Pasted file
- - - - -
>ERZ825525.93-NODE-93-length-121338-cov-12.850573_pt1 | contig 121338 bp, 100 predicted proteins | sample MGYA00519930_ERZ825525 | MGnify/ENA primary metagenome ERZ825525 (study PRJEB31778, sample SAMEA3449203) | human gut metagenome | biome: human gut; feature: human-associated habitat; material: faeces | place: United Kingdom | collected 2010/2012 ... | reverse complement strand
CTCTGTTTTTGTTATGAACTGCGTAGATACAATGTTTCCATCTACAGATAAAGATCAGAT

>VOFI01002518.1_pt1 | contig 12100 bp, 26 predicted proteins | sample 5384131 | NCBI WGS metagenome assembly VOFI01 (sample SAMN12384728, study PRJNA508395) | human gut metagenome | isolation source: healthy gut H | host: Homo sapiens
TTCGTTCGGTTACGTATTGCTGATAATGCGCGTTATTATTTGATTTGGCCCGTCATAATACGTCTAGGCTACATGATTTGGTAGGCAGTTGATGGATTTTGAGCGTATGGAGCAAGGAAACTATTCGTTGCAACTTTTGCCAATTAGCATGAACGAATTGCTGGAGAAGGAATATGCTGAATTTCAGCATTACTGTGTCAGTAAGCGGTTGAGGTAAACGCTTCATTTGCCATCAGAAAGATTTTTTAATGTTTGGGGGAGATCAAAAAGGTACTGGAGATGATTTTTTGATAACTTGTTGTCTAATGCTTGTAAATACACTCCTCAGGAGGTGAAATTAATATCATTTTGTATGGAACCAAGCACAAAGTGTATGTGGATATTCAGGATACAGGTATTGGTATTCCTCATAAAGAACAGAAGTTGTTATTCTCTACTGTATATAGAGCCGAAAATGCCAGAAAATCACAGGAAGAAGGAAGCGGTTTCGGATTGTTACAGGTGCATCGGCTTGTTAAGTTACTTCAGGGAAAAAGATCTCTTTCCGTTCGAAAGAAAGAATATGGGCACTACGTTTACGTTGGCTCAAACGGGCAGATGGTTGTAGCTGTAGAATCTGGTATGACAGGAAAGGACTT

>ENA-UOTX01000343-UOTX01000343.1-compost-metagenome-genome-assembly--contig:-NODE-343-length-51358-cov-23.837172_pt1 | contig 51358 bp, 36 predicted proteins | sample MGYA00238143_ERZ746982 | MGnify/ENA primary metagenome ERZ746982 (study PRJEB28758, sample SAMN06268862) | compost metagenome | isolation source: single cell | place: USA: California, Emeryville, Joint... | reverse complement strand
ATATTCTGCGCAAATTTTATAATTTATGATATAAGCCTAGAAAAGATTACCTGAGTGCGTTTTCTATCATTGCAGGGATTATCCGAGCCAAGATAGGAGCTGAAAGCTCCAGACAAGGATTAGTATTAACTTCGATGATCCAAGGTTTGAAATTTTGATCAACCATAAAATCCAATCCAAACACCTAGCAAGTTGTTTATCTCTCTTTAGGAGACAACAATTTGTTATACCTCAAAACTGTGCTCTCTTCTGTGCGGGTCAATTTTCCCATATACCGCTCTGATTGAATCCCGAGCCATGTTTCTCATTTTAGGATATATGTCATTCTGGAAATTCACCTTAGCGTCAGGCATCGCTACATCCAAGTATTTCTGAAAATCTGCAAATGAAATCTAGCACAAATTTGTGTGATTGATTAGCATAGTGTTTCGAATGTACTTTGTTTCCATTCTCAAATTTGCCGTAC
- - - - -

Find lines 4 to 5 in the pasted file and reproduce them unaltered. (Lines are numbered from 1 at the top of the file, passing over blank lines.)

TTCGTTCGGTTACGTATTGCTGATAATGCGCGTTATTATTTGATTTGGCCCGTCATAATACGTCTAGGCTACATGATTTGGTAGGCAGTTGATGGATTTTGAGCGTATGGAGCAAGGAAACTATTCGTTGCAACTTTTGCCAATTAGCATGAACGAATTGCTGGAGAAGGAATATGCTGAATTTCAGCATTACTGTGTCAGTAAGCGGTTGAGGTAAACGCTTCATTTGCCATCAGAAAGATTTTTTAATGTTTGGGGGAGATCAAAAAGGTACTGGAGATGATTTTTTGATAACTTGTTGTCTAATGCTTGTAAATACACTCCTCAGGAGGTGAAATTAATATCATTTTGTATGGAACCAAGCACAAAGTGTATGTGGATATTCAGGATACAGGTATTGGTATTCCTCATAAAGAACAGAAGTTGTTATTCTCTACTGTATATAGAGCCGAAAATGCCAGAAAATCACAGGAAGAAGGAAGCGGTTTCGGATTGTTACAGGTGCATCGGCTTGTTAAGTTACTTCAGGGAAAAAGATCTCTTTCCGTTCGAAAGAAAGAATATGGGCACTACGTTTACGTTGGCTCAAACGGGCAGATGGTTGTAGCTGTAGAATCTGGTATGACAGGAAAGGACTT

>ENA-UOTX01000343-UOTX01000343.1-compost-metagenome-genome-assembly--contig:-NODE-343-length-51358-cov-23.837172_pt1 | contig 51358 bp, 36 predicted proteins | sample MGYA00238143_ERZ746982 | MGnify/ENA primary metagenome ERZ746982 (study PRJEB28758, sample SAMN06268862) | compost metagenome | isolation source: single cell | place: USA: California, Emeryville, Joint... | reverse complement strand